The Hawaii Catholic Church was the first to bring Gothic Architecture to the Hawaiian Islands in 1910 with Gothic additions to the Cathedral of Our Lady of Peace. This project consisted of an extravagant porch over the entrance. Later Doric columns were installed ant the Gothic facade was removed, turning the structure into a Classical building.

Romanesque Architectural Style

As the Hawaiian monarchy era came to a close at the end of the 1800s and the Territorial era began, a Romanesque Architecture style appeared in Hawaii, displaying forms and principles reminscent of 11th and 12th century European structures.

Good examples of the Romanesque style may be found in several of the buildings of Bernice Pauahi Bishop Museum in Honolulu. This distinctly Romanesque architecture utilized large, basalt boulders, and the dark colors of these rocks creates a unique Hawaiian Romanesque style. Some of the features associated with the Romanesque style in general are groin and barrel vaults, cruciform piers for support, and rounded arches.

Beaux-Arts and Art Deco Architectural Styles

Art Deco and Beaux Arts style began to be seen in Hawaii in the 1920s. Beaux Arts is a Neoclassical form that originated in France in the 1800s, giving modern form to ancient Roman and Greek architectural styles.

Art Deco in turn modernizes a wide range of architectural styles. In Hawaii the use of tropical themes and Hawaiian motifs incorporated into structures introduced the Art Deco and Beaux-Arts styles. The Hawaii Theatre was an example of Art Deco features, while Waikiki’s War Memorial Natatorium reflected Beaux Arts.

International Architectural Style

The International style of architecture is exemplified by the Hawaii State Capitol Building. An American form of Bauhaus architecture, the International style was first developed in the 1920s and became popular in the 1960s.

Many Honolulu office buildings were constructed in the International style, employing classical principles in simplified forms without much ornamentation, and usually in dull colors such as white, beige, gray, and black. In Hawaii this International Architecture took on a unique form, reflecting Island motifs.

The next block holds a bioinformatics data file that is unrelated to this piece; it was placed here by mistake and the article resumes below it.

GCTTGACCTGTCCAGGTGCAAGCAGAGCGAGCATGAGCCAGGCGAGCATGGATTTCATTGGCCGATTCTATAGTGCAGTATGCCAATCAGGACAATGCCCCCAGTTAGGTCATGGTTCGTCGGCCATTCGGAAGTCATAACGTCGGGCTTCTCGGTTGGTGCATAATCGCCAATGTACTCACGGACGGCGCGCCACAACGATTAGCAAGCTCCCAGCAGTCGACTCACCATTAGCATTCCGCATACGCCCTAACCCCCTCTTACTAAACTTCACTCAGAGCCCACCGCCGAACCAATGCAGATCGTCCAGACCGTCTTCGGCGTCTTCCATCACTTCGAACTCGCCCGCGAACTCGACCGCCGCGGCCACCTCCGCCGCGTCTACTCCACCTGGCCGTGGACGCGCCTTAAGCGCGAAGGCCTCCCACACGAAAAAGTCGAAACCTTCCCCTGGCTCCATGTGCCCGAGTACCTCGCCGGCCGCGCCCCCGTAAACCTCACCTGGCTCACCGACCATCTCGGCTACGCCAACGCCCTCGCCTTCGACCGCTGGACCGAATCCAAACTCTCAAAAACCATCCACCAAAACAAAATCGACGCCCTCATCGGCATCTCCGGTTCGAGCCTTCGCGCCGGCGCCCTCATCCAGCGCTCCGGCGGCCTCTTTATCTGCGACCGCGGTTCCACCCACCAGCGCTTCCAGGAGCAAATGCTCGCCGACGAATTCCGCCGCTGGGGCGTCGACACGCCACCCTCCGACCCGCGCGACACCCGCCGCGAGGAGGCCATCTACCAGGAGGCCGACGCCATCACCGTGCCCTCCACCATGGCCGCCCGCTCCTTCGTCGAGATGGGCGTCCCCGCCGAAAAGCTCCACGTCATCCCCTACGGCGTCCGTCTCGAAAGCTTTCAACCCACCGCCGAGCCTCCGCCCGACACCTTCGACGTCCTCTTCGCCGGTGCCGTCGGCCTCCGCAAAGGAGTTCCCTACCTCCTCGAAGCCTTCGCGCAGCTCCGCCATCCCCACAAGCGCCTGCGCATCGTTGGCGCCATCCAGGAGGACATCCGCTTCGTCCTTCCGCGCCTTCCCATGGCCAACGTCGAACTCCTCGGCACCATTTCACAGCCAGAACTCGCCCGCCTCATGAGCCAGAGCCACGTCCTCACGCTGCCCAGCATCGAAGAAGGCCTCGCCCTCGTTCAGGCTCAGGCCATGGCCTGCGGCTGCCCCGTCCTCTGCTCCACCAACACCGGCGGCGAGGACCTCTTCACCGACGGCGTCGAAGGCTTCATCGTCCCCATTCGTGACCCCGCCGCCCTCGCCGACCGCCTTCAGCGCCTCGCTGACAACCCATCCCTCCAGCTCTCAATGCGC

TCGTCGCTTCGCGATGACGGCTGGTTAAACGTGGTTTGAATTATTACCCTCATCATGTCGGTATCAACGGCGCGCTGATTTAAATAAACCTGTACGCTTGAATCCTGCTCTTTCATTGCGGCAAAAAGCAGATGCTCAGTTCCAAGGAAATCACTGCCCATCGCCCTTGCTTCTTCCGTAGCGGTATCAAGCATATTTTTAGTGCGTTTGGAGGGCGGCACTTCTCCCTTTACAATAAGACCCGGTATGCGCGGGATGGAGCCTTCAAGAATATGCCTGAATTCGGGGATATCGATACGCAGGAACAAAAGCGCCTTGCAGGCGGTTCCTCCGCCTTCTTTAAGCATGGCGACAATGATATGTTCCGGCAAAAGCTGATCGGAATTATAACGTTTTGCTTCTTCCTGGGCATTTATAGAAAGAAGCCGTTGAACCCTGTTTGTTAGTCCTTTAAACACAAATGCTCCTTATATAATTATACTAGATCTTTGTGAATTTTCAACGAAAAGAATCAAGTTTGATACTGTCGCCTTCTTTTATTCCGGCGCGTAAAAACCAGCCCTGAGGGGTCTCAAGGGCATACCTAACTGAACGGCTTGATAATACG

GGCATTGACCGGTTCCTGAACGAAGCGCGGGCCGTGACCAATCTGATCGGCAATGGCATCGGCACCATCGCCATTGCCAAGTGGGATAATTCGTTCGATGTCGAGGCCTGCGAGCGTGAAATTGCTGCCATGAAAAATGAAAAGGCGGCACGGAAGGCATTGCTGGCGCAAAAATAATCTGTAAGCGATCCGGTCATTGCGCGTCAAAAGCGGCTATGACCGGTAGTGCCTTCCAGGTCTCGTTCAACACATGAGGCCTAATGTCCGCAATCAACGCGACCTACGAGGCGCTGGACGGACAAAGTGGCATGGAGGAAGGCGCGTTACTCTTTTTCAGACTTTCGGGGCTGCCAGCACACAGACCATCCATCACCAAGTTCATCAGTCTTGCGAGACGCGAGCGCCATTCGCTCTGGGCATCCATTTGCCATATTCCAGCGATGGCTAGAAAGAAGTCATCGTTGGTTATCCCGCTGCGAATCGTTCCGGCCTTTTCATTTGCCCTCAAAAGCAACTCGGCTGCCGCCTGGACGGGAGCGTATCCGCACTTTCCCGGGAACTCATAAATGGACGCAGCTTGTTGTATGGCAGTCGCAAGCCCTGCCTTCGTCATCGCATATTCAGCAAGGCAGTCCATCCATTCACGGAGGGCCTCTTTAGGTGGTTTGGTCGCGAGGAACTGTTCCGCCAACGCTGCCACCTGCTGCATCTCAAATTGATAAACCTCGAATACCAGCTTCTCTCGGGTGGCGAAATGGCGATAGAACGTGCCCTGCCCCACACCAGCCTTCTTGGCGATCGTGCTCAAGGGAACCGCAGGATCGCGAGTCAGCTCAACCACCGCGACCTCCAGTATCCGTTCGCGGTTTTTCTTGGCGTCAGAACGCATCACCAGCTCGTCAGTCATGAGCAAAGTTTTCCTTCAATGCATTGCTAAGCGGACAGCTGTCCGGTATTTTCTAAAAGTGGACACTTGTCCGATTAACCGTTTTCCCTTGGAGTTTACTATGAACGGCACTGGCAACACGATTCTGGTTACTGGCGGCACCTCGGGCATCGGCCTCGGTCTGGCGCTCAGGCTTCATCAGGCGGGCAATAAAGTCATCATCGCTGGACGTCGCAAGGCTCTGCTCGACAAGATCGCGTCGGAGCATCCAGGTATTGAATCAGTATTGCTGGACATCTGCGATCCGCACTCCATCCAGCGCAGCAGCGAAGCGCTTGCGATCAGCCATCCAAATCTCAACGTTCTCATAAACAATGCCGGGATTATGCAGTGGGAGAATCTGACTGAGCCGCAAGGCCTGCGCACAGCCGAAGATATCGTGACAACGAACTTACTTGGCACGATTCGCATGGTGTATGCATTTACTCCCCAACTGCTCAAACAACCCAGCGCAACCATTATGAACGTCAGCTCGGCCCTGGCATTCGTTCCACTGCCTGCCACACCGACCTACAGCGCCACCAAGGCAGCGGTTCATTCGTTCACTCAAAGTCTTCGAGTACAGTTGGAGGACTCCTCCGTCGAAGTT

Hawaiian Plantation Architecture

Labor homesteads in Hawaii led to the development of the Hawaiian Plantation architectural style. Features of this style include vertical plank siding, large porticos, wide-hipped or bellcast roofs, and deep-bracketed eaves. This became a signature style in Hawaii in the 1970s and 1980s, and was later adopted in many other locations.


The age of skyscrapers came to Oahu in the 1990s with the building of the First Hawaiian Tower and the First Hawaiian Center, both on Bishop Street in downtown Honolulu.

Even these penultimate modern structures have features that reflect the unique culture and environment in the Islands, such as window styles incorporating tradewinds and designed to take advantage of ocean and mountain views.

Evolving Hawaiian Architecture

Modern Hawaiian architecture continues to emphasize broad lanais and interior courtyards, often incorporating other styles such as California Mission architecture as well as Asian influences.

As Hawaii moves into the future we will continue to see the evolution of modern Hawaiian architecture. Architects such as Mark Eyler continue to redefine contemporary and traditional themes while also incorporating new ideas and materials as well as sustainable building techniques.